• Could Portland’s Facial Recognition Ban Affect Airlines, or the Way Other Business Operate?
*By Natasha G. Kohne and Michelle A. Reed
INBOUND recently came across an article on lexology.com which could have considerable consequences for U.S. airlines and other businesses. Following is an excerpt from the article.
“The City Council of Portland, Oregon unanimously passed a ban on facial recognition, set to take effect in January 2021. The Portland ban is currently the strongest in the United States, preventing not only government agencies, but also private businesses from using facial recognition technology. The ban also applies to facial recognition used by airlines at airports. Starting in January, local government agencies, including the police, as well as stores and businesses, will be banned from using facial recognition technology.”
Read here the complete article by Kohne and Read, who are with the law firm of Akin Gump Strauss Hauer & Feld LLP, with its largest office in Washington, D.C. It is an American international law firm and the largest lobbying firm in the United States by revenue.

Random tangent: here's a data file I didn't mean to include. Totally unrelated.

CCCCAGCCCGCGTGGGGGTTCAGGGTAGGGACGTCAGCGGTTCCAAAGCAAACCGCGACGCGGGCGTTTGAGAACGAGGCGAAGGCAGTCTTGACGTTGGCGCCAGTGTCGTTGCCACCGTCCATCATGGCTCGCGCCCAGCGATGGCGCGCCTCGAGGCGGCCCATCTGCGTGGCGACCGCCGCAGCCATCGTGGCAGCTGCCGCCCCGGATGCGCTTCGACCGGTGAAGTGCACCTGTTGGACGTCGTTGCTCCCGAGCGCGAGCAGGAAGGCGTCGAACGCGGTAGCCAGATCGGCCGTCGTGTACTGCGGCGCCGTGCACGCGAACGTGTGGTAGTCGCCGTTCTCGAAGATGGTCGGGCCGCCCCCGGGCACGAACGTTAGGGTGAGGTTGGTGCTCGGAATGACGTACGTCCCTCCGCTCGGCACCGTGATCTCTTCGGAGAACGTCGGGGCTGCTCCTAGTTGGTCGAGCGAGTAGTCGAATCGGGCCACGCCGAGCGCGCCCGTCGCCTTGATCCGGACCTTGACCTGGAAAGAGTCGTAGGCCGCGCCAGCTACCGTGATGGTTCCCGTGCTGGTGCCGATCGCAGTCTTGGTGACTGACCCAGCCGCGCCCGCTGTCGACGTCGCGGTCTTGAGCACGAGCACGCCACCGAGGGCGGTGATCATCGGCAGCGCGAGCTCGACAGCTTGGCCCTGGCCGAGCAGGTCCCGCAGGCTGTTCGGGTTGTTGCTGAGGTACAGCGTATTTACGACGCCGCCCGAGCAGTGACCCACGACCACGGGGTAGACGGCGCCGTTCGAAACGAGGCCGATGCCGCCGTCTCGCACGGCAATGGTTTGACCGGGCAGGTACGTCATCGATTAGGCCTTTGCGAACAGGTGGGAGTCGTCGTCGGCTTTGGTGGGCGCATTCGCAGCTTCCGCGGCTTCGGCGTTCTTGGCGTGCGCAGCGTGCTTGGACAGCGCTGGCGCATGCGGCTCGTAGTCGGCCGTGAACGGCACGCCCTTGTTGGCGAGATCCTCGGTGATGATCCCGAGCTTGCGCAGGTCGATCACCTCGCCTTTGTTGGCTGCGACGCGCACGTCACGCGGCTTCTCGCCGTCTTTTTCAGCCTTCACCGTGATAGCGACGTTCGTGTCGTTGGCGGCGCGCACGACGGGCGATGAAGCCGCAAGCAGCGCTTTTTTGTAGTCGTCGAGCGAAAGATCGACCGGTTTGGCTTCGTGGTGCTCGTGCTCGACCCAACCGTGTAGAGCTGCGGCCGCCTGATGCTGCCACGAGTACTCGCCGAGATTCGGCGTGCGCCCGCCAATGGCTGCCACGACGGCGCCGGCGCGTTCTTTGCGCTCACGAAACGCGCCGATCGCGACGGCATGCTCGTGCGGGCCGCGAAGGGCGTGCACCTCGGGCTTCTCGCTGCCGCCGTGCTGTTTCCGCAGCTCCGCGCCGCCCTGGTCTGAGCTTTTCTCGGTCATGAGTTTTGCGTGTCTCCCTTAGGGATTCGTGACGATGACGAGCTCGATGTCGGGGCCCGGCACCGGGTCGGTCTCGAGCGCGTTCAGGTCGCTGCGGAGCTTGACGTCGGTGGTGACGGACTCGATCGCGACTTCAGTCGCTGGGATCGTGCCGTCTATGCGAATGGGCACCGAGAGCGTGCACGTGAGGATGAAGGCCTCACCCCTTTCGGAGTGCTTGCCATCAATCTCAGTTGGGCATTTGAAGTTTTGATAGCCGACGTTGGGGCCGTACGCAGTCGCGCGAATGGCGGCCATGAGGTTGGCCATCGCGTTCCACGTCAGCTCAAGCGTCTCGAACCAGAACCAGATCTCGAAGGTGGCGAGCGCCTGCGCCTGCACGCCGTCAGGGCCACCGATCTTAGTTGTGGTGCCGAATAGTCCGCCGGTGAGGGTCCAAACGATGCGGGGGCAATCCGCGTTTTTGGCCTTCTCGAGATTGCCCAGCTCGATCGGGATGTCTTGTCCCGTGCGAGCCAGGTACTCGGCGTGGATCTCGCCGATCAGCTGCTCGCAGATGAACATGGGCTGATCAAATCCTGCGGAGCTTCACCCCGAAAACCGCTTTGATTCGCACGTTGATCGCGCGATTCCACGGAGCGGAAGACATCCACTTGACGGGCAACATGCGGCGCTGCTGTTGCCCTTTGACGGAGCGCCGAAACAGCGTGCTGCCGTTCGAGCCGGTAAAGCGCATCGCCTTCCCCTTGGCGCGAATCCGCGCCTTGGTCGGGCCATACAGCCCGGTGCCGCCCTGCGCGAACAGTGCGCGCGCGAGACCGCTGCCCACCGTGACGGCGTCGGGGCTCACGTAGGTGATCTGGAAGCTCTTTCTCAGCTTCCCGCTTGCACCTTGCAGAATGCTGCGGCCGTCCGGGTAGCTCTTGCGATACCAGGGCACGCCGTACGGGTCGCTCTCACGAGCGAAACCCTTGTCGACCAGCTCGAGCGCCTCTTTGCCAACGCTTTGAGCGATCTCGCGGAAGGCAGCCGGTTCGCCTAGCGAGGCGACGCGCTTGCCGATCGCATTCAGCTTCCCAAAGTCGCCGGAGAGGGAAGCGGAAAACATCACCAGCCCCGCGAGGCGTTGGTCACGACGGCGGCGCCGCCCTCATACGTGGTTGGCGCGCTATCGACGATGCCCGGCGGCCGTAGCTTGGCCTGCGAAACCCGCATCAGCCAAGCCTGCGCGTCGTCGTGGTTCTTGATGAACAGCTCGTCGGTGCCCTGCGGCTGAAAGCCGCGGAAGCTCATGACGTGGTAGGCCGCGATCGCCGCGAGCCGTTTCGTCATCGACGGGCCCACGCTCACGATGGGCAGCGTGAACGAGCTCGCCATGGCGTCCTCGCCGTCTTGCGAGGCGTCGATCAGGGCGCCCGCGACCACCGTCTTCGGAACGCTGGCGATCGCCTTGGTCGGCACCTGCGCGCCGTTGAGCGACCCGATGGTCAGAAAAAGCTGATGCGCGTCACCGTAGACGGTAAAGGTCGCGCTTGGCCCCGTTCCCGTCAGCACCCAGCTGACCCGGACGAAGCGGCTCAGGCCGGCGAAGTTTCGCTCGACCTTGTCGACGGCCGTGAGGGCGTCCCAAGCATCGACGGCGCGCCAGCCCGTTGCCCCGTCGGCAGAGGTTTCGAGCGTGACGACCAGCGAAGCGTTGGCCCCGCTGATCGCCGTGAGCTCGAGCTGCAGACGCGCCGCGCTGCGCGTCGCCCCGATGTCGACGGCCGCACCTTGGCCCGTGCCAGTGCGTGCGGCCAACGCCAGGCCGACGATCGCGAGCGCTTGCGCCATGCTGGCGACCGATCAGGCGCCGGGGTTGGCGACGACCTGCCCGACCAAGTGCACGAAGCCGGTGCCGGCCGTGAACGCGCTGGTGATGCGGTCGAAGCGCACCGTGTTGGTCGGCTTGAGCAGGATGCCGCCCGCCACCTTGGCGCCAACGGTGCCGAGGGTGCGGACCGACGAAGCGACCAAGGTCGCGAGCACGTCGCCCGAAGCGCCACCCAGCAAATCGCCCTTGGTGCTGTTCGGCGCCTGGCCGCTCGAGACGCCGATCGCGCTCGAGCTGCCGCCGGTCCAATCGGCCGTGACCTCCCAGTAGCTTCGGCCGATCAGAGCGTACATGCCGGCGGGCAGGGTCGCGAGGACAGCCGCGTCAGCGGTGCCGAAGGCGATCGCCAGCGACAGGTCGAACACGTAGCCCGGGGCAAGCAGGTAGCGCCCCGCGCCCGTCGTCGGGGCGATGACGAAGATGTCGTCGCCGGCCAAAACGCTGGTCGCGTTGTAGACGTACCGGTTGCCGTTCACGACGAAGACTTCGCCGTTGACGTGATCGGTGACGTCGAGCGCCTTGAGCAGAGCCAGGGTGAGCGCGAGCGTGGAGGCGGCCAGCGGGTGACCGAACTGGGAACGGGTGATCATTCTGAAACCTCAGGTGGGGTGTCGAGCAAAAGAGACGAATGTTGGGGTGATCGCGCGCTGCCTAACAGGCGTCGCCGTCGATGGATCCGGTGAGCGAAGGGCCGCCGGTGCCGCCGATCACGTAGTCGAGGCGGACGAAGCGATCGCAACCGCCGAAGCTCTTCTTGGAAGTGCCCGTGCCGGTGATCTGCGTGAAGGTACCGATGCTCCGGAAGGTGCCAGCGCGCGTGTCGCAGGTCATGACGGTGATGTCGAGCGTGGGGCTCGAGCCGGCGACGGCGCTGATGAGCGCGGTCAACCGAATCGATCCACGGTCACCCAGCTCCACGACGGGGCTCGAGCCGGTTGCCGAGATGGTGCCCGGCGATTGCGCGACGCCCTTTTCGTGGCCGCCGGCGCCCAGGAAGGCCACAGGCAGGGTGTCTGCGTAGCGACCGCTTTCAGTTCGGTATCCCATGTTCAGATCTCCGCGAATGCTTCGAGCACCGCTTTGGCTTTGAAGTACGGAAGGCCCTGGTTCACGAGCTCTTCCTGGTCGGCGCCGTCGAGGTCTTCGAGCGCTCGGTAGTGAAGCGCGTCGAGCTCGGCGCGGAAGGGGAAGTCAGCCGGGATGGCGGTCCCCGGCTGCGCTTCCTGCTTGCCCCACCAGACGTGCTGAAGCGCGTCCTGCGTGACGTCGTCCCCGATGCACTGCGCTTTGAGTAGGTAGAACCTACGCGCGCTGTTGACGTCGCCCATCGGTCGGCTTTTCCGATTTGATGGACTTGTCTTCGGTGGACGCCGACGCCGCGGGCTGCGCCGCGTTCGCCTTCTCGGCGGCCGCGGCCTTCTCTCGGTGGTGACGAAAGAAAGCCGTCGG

• Are Fees Beginning to Challenge Primacy of Commissions for Agents?
During the first couple of months of the coronavirus-driven global pandemic, some travel agents—hit with an onslaught of requests for refunds for canceled tour packages—began to charge set fees for the work they put in to business of counselling and making travel arrangements for their clients and customers. And now, there is evidence that the practice is spreading. Reporting on a Travel Weekly article on the topic, Jamie Biesiada tells us that a report from Harris Agency Reviews, indicated that, in total, 58 percent of respondents surveyed said they did not charge a fee before the virus crisis. Of those agents, 60 percent said they were planning to start charging a fee in the next six months. (You can read the entire article here.)